There was a custom to bring to a church a figure of Jesus Christ riding on a donkey while the spectators were throwing flowers and pussy willow branches - see pussy willows. Carrying the figure of Jesus was a honorary function - In Krakow, the town councilors were doing this. This was usually accompanied by a procession from one church to another or from outside of the church inside symbolizing the ceremony of Jesus entering Jerusalem. The Church banned this habit at the end of the XVIII century because it was becoming too theatrical and full of pranks and it was accompanied by not very religious songs.
Another tradition of Easter is puchery or pucheroki - some villages near Krakow (Zielonki, Bibice) are famous from this tradition. I participated once in such Pucheroki competition. The spectators were choosing not only the best dressed boy with the tallest cap but also the one who was the best and most convincing singer. Read more about it and see the pictures pucheroki-1 and pucheroki-2 - from Gazeta Wyborcza.
Since in Poland the Spring does not start usually until the late April, Poland is also lacking the palms indigenous to Jerusalem, the Poles developed their own tradition of making the Easter palms. The most popular palms that people usually carry to the church are made of blooming pussy willows branches called bazie or kotki decorated with branches of birch, raspberry, currant and also some boxwood bukszpan, dry flowers and grass, ribbons and other decorations. In the Catholic Church the willow (Polish: wierzba) symbolizes the resurrection and the immortality of the soul.
Check the article about Easter food blessing and Easter basket and see my own Easter basket with small Easter palm and willow pussies below:
If the Palm Sunday occurs early in late March or early April people cut the branches of pussy willows and other fruit traditionally on Ash Wednesday. Then the branches are placed in vases with water to grow inside the warm room until they start budding green.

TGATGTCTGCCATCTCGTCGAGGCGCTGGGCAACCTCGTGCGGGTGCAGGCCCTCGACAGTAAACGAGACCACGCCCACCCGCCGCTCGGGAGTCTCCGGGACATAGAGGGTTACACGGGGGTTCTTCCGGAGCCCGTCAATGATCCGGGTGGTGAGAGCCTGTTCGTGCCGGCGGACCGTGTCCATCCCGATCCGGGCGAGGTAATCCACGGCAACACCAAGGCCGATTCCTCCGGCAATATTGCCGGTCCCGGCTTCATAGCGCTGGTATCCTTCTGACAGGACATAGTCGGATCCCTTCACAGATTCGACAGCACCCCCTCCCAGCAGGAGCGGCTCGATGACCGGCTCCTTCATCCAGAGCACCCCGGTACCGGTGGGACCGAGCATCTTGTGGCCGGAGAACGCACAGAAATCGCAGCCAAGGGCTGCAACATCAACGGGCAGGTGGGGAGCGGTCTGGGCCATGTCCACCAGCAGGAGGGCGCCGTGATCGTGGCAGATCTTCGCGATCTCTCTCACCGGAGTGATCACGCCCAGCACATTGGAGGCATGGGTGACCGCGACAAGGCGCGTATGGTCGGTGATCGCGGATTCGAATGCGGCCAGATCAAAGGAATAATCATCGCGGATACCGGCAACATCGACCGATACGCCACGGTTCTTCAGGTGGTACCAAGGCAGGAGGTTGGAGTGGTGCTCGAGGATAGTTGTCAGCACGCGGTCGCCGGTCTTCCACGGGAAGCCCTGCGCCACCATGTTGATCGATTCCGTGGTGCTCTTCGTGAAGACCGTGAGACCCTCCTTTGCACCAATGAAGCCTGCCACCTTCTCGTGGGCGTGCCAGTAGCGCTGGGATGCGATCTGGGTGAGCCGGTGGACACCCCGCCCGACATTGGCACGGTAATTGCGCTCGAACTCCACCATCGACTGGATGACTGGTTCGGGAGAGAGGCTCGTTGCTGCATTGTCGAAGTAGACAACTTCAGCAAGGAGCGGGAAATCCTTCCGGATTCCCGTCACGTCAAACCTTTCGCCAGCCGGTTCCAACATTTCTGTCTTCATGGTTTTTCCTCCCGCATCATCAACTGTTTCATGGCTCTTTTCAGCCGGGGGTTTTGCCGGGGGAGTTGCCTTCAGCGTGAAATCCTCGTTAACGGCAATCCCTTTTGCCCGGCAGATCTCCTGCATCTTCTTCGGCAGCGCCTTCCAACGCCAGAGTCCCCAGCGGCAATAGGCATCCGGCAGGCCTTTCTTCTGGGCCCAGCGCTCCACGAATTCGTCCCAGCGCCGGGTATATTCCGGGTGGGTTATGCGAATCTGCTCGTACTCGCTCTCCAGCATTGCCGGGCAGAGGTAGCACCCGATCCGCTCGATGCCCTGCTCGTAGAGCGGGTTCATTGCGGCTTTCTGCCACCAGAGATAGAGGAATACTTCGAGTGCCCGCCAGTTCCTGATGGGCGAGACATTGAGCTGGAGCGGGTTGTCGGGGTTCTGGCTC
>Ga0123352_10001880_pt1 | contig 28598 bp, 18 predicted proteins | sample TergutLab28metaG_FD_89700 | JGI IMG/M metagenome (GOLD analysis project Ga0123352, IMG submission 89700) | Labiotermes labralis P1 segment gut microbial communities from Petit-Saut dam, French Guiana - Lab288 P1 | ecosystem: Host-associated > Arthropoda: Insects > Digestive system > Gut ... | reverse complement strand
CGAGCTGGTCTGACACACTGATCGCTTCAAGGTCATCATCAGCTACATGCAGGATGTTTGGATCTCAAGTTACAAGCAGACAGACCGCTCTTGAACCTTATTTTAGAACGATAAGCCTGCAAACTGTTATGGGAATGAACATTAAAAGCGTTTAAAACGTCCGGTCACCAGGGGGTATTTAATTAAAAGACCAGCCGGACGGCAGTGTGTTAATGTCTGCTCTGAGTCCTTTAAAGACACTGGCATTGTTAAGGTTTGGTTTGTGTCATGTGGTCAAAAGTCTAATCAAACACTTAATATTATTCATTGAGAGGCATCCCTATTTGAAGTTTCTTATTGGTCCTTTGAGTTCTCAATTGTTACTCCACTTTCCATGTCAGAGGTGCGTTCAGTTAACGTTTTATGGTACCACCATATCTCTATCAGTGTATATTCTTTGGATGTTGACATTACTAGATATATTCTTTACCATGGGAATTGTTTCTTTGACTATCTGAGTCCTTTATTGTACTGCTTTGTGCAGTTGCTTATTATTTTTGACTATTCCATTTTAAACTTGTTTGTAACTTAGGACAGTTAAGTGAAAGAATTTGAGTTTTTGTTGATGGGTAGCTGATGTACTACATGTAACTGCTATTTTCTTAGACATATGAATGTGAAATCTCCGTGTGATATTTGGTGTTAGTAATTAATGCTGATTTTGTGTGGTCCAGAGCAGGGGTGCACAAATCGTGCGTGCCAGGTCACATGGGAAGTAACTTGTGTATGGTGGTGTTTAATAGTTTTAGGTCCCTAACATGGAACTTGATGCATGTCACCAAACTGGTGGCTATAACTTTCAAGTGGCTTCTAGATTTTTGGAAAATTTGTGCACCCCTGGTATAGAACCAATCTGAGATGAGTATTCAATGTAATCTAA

Different regions had their own type of palms, the palms in Vilnius region (now Lithuania) did not contain pussy willows at all but they were carefully constructed from dry flowers (usually straw flowers called in Polish niesmiertelnik which means "immortal") and painted into vivid colors; now these types of palm can be seen all over Poland. In some regions palms were up to four meters tall, for instance in the region of Nowy Sacz (South of Krakow) or Kurpie region (Northeast Poland).
At the picture below
one can see the most common palms used in Poland nowadays, click inside the picture will magnify it
In many places the competitions for the most beautiful, decorative and prominent palms are organized. Under this link one can see the winners with their palms from one of the contest in Zegocin.
In the past there was a habit that people "beat" each other with the palms on the way home after the mass. This was not for punishment but rather for good wishes. They exclamed:
Ja nie bije, palma bije... (I am not beating, the palm is beating...)
Since the palms are blessed in the church they are stored with a great care at homes, usually near the holy pictures to protect from any misfortunes people and animals. They are also kept near the windows during the thunderstorms or hails or tucked into beehives so that the bees will produce good honey. In the past the pussy willows (Polish: bazie) were swallowed by members of family to protect from the throat diseases or headached. Powdered pussy willows were used as a medicine.
written by Jagoda Urban-Klaehn, (article #274)
See more pictures of the Palm Sunday and Beautiful palms HERE.
Polish Customs, Traditions and Folklore, by Sophie Hodorowicz Knab, Mary Anne Knab (Illustrator)
Read more about Polish Easter and Lent in the selection of articles.
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